In April 2001, just months before the 9/11 attacks gripped the nation, a U.S. Navy spy plane flying a routine reconnaissance mission over the South China Sea was struck by a People’s Liberation Army fighter jet that veered aggressively close. The mid-air collision killed the Chinese pilot, crippled the Navy plane, and forced it to make an emergency landing at a Chinese airfield, touching off a tense international showdown for nearly two weeks while China refused to release the two-dozen American crew members and damaged aircraft.

The sea drone captured in December was a research vessel, not a spy craft, according to the Pentagon, so its seizure didn’t risk compromising secret military technology. That wasn’t the case with the spy plane, which carried a trove of surveillance equipment and classified signals intelligence data.

For more than a decade, U.S. officials have refused to say what secrets China might have gleaned from the plane. Two years after the incident, journalists saw a redacted U.S. military report, which revealed that although crew members had jettisoned documents out an emergency hatch as they flew over the sea and had managed to destroy some signals-collection equipment before the plane fell into the hands of the Chinese, it was “highly probable” China had still obtained classified information from the plane. Attempts by journalists and academics to learn more over the years have been unsuccessful.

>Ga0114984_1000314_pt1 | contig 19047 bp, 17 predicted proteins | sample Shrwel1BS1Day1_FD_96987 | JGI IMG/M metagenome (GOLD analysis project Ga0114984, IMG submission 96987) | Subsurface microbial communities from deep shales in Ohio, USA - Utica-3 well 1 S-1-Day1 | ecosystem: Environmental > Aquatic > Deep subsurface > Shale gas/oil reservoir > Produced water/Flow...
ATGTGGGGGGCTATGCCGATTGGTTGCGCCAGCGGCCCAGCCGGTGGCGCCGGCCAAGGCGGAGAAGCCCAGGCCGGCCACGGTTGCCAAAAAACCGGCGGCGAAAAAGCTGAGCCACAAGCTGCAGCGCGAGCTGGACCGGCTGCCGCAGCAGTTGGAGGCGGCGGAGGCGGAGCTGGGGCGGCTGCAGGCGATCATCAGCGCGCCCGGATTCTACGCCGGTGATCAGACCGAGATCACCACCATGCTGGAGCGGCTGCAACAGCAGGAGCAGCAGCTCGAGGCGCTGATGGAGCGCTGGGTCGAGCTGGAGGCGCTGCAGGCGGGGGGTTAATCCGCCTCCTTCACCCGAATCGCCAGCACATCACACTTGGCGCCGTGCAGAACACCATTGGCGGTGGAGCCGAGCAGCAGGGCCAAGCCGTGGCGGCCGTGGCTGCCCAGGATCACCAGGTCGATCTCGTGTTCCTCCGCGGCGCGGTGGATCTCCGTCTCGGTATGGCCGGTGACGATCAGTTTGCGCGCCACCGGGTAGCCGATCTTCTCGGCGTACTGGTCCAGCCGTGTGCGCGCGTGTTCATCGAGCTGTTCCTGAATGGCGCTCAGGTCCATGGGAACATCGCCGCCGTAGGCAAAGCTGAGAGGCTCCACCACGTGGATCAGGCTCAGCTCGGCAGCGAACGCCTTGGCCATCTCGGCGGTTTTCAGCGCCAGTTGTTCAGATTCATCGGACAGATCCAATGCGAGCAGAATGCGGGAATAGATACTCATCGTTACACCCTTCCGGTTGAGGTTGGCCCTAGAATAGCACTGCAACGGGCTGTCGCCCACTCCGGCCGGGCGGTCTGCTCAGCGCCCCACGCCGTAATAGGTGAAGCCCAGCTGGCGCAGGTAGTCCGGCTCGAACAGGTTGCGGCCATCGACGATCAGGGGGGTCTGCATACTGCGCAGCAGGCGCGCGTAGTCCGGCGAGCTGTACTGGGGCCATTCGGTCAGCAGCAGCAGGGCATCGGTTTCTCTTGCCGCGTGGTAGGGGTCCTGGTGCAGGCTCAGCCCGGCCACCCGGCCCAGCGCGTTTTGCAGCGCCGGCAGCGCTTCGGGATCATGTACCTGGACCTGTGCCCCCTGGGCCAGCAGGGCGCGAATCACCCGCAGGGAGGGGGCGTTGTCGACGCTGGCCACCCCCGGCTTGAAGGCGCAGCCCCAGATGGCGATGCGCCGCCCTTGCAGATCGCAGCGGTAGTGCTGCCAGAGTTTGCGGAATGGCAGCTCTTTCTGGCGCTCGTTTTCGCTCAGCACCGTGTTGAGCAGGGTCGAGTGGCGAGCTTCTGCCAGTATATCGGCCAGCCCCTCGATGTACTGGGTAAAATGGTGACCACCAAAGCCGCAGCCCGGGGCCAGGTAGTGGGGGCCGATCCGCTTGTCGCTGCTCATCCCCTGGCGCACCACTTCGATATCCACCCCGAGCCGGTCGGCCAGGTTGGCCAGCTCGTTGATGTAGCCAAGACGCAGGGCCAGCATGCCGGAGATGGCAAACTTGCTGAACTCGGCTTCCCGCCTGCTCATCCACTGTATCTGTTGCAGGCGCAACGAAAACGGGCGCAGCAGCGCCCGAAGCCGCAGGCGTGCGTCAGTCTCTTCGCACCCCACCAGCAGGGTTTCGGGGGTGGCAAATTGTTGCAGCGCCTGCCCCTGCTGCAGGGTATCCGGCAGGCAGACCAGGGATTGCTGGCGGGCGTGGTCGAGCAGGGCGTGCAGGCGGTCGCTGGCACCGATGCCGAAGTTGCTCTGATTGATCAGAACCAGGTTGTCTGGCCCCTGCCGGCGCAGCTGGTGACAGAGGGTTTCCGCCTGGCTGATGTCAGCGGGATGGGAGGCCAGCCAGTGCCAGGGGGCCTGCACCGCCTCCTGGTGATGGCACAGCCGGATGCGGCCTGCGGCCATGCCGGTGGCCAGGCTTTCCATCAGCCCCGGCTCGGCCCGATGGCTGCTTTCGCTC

But now, a comprehensive Navy-NSA report completed three months after the collision, and included among documents obtained by NSA whistleblower Edward Snowden in 2013, finally reveals extensive details about the incident, the actions crew members took to destroy equipment and data, and the secrets that were exposed to China — which turned out to be substantial though not catastrophic.

The unredacted Navy report, supplemented by a 2001 Congressional Research Service summary of the incident, as well as The Intercept’s interviews with two crew members on board during the collision, presents the most detailed picture yet of the P-3 incident, a critical moment in U.S.-China military relations.

Although the Navy report cites a number of problems with what turned out to be ineffective efforts to destroy classified information, it vindicates the crew as well as pilot and mission commander, Navy Lt. Shane Osborn, who was hounded by critics for years — in and out of the military — who thought he should have ditched the plane and its sensitive equipment in the sea rather than land it in enemy territory. Osborn was awarded the Distinguished Flying Cross for showing “superb airmanship and courage” in stabilizing and landing the damaged aircraft, but in 2014 when he made a failed bid for a U.S. Senate seat in Nebraska, former military personnel popped up in the press again to revive the criticism against him.